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From Iran to Stanford to Silicon Valley Entrepreneur: Farnaz Ronaghi, Co-Founder and CTO of NovoEd (Part 1)

Posted on Friday, Mar 31st 2017

Donald Trump wants to restrict immigrants, especially those from Muslim countries, and especially from Iran. Well, read this Iranian entrepreneur’s story.

Sramana Mitra: Let’s start with the very beginning of your journey. Where are you from? Where were you born and in what kind of background?

Farnaz Ronaghi: I was born in Tehran, Iran. I came to the United States for graduate school. I was accepted in Stanford University for a Master’s degree in Management Science and Engineering. That is where I met my adviser and co-founder. After that, I started my Ph.D. My work was related to the intersection of computer science and social science similar to human-computer interaction but was more focused on incentives and game theory. One of the pain points that I had as part of my Ph.D. was that I never had access to the data I needed to run experiments.

I always had to negotiate with companies to give me data, and after all the haggling, it wouldn’t be the data that I wanted. I didn’t have the freedom to run experiments. I just started developing websites that would help me get users on them. That would help me run experiments and do my research. The whole goal was doing research. Then we started working on the very first version of NovoEd, my company today. It was around that time that Massive Open Online Classes (MOOCs) were taking off at Stanford. We had offered four online classes that had attracted hundreds of thousands of users. There was a lot of hype and a lot of conversation on campus about the potential of MOOCs.

When I looked at these classes, one thing that I saw missing was that these classes are mainly focused on scaling the lecture hall experience. They’re mainly about bringing access to high quality content with lots of videos and quizzes. What I liked a lot about my education at Stanford and education back in Tehran was the fact that I was exposed to very smart people. I was working with others. I was basically hearing their thoughts. I was challenged by their questions. That exposure to other people’s thoughts was actually the main thing that helped me grow, learn, and do better with my own work. I felt like that’s a big aspect of education that has been missing.

One of our faculty members in the Management Science and Engineering has a class called Technology Entrepreneurship. It’s a very popular class for engineering students on campus. He wanted to teach that online and his challenge was that he couldn’t really teach entrepreneurship through videos and quizzes. He needed people to do what we do on campus – get together, work together on ideas, and receive feedback. That was the inspiration. We thought it was a great opportunity to create a platform that brings the social, collaborative aspects of learning online.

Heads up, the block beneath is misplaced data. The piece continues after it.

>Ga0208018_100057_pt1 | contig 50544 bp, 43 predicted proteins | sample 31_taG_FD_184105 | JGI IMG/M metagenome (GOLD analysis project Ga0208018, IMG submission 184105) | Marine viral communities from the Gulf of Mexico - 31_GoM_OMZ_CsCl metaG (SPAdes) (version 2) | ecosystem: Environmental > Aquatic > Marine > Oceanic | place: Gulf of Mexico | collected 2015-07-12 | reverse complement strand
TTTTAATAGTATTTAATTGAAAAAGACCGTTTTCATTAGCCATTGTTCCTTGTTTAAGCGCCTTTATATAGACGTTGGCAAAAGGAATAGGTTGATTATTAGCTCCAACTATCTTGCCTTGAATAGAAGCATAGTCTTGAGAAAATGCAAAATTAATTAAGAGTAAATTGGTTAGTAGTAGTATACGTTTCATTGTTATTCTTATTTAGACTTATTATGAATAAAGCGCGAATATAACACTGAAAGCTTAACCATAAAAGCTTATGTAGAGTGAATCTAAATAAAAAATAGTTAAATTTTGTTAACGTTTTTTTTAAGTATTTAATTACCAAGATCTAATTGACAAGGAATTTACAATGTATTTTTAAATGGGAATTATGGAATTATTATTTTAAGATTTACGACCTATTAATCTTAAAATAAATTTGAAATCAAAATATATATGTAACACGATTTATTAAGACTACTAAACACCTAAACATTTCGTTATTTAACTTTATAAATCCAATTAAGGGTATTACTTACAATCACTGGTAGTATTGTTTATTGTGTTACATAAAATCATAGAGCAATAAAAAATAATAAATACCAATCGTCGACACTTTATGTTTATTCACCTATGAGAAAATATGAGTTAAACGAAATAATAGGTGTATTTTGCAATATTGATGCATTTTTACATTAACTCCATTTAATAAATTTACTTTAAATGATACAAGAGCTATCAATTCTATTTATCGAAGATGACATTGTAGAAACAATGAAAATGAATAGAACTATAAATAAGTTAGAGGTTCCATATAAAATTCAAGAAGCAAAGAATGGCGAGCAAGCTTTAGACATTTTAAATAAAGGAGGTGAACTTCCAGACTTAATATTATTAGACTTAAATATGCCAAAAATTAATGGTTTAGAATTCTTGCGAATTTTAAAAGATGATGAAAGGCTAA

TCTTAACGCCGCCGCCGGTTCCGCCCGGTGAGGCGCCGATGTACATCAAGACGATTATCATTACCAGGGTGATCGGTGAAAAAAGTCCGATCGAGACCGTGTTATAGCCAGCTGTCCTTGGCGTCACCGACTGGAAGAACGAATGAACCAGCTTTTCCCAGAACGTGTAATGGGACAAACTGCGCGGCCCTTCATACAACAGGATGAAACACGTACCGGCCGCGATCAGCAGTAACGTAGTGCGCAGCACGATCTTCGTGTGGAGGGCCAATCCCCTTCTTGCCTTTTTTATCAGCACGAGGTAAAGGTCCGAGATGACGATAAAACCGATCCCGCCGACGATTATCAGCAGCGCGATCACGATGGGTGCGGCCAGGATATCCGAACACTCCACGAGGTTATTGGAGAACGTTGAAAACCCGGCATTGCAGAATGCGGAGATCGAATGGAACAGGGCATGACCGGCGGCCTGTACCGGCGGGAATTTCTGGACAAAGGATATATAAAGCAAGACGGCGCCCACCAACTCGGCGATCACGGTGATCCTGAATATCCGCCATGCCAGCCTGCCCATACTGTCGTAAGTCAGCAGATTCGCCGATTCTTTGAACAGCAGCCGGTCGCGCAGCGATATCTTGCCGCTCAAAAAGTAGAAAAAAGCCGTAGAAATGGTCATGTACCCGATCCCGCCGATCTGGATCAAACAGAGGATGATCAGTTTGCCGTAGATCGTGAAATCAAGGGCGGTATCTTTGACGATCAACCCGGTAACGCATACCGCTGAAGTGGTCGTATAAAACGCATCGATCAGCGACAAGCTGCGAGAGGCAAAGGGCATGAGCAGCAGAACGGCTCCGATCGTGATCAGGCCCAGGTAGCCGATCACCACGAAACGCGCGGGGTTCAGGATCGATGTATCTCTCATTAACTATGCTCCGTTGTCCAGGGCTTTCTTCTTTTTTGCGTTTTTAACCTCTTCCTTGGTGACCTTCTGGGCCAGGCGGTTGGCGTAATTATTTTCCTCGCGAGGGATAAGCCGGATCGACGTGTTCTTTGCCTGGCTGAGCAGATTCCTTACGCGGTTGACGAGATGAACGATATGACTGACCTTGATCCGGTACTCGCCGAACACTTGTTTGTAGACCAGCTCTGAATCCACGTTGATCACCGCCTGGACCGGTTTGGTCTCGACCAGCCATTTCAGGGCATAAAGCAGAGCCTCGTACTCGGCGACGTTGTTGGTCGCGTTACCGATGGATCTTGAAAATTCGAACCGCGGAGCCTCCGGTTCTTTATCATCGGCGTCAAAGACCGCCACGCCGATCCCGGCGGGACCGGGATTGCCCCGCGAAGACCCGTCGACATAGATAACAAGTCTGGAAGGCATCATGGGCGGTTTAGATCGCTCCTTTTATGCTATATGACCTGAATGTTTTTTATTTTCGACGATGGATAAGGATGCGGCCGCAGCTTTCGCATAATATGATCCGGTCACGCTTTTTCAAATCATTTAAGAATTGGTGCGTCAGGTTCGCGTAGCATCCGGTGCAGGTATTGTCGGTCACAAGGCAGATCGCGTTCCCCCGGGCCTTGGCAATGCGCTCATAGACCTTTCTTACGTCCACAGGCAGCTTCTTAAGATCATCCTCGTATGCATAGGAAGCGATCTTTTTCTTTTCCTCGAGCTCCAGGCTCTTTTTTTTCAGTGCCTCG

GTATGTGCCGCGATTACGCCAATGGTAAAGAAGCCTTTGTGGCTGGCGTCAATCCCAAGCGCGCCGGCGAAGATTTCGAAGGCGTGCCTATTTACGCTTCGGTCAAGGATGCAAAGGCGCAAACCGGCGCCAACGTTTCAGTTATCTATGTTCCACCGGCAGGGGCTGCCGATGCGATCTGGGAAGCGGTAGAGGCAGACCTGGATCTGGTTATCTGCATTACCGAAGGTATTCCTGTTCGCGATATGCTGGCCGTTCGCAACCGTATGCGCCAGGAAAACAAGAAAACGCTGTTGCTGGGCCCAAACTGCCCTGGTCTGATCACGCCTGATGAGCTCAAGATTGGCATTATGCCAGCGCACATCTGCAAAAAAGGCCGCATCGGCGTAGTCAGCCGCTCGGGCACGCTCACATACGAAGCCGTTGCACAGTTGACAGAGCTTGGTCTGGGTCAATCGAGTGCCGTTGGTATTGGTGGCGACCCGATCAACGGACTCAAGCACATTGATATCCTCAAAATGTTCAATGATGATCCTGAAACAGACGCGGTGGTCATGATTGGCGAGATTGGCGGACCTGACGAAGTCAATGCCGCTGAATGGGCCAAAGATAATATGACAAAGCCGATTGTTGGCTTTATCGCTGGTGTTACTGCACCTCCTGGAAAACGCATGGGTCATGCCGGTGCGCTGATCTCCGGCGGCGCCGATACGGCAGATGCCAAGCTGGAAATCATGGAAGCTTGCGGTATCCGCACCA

We can try and understand whether you can scale those and whether you can really offer a class where learners are working together at massive scale and still have success – have learners master the material and at the same time, have outcomes bigger than that. That’s how this got started. We basically rolled out a platform. We had 33,000 students as soon as we launched it because it was a Technology Entrepreneurship class. There were a lot of people from all over the world who wanted to be exposed to the class. A lot of people joined the class.

We helped them find each other and form teams. Every week, there were new lectures and new challenges. The goal from this was for people to find an idea that would potentially be a viable startup and at the end, have a plan for how they want to continue this journey. From those 33,000 people, 10,000 returned their last assignment. From that first offering, I know three startups that were created in that offering. One of the founders is from India and two are from Europe. They met each other in that class.

After that, we actually saw the potential. It is possible. You can offer classes that bring the community aspect of education and scale that component. We offer five more classes on campus. We actually have a few learners who join our technology entrepreneurship classes again and again. They’re not joining for the content. They’ve seen the content before. They are joining because there’s a new group of people with new ideas now on the platform. They want to be able to network. They want to be able to get engaged and get exposed to those ideas.

This segment is part 1 in the series : From Iran to Stanford to Silicon Valley Entrepreneur: Farnaz Ronaghi, Co-Founder and CTO of NovoEd
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